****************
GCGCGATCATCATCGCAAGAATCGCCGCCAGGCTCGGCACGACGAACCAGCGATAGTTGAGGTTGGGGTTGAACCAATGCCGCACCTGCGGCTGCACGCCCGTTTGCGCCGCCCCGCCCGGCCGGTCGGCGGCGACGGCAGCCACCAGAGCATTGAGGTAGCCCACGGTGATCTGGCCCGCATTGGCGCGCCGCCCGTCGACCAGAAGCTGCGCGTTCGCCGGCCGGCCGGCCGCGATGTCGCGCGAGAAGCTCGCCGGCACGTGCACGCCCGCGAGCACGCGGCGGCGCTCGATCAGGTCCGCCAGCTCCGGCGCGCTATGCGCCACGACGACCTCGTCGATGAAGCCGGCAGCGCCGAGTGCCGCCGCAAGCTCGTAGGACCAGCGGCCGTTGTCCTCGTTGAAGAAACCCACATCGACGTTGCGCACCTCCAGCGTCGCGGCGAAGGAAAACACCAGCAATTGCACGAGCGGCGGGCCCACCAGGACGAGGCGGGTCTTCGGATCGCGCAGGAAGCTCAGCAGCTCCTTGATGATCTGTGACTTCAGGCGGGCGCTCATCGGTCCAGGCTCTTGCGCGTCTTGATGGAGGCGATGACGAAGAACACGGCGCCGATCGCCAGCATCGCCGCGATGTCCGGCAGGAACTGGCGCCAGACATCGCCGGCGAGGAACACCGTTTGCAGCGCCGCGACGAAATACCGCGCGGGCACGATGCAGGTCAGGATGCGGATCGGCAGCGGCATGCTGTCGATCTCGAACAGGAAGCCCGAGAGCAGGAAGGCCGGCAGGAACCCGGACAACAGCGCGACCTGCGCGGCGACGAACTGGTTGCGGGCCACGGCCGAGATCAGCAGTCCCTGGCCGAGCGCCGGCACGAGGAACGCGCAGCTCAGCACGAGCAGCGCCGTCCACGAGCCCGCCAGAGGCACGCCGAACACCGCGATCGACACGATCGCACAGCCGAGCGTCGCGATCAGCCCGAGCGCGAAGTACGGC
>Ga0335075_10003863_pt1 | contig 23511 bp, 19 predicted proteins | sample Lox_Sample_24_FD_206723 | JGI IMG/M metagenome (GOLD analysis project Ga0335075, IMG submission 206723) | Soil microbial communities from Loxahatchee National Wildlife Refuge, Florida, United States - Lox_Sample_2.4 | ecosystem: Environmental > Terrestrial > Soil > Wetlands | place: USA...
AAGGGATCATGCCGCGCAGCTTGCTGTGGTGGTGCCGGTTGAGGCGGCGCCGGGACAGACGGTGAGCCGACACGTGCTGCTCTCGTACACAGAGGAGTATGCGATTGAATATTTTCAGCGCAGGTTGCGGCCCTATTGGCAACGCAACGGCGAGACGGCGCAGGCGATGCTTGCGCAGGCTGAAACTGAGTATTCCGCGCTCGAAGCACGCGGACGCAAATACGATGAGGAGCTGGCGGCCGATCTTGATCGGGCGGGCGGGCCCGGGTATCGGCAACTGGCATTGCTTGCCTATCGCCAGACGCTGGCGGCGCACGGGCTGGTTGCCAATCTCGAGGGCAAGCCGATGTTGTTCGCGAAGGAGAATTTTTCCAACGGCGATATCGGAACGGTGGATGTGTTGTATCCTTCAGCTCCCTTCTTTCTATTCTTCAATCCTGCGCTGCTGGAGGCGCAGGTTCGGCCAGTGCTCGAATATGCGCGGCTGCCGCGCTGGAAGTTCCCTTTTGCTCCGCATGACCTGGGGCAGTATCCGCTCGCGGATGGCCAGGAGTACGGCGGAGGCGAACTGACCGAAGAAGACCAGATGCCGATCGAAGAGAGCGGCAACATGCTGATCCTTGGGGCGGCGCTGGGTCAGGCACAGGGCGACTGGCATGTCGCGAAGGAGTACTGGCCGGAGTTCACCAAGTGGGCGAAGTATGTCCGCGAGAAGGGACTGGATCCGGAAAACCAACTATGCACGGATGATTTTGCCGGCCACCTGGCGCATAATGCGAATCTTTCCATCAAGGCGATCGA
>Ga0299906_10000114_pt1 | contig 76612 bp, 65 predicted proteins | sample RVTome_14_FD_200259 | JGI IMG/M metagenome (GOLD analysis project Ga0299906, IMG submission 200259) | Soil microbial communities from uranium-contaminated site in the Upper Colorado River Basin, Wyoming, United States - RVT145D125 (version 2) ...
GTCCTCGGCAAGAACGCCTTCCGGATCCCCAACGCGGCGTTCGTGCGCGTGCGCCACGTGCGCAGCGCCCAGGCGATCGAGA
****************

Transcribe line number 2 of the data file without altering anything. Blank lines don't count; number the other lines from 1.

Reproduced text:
>Ga0335075_10003863_pt1 | contig 23511 bp, 19 predicted proteins | sample Lox_Sample_24_FD_206723 | JGI IMG/M metagenome (GOLD analysis project Ga0335075, IMG submission 206723) | Soil microbial communities from Loxahatchee National Wildlife Refuge, Florida, United States - Lox_Sample_2.4 | ecosystem: Environmental > Terrestrial > Soil > Wetlands | place: USA...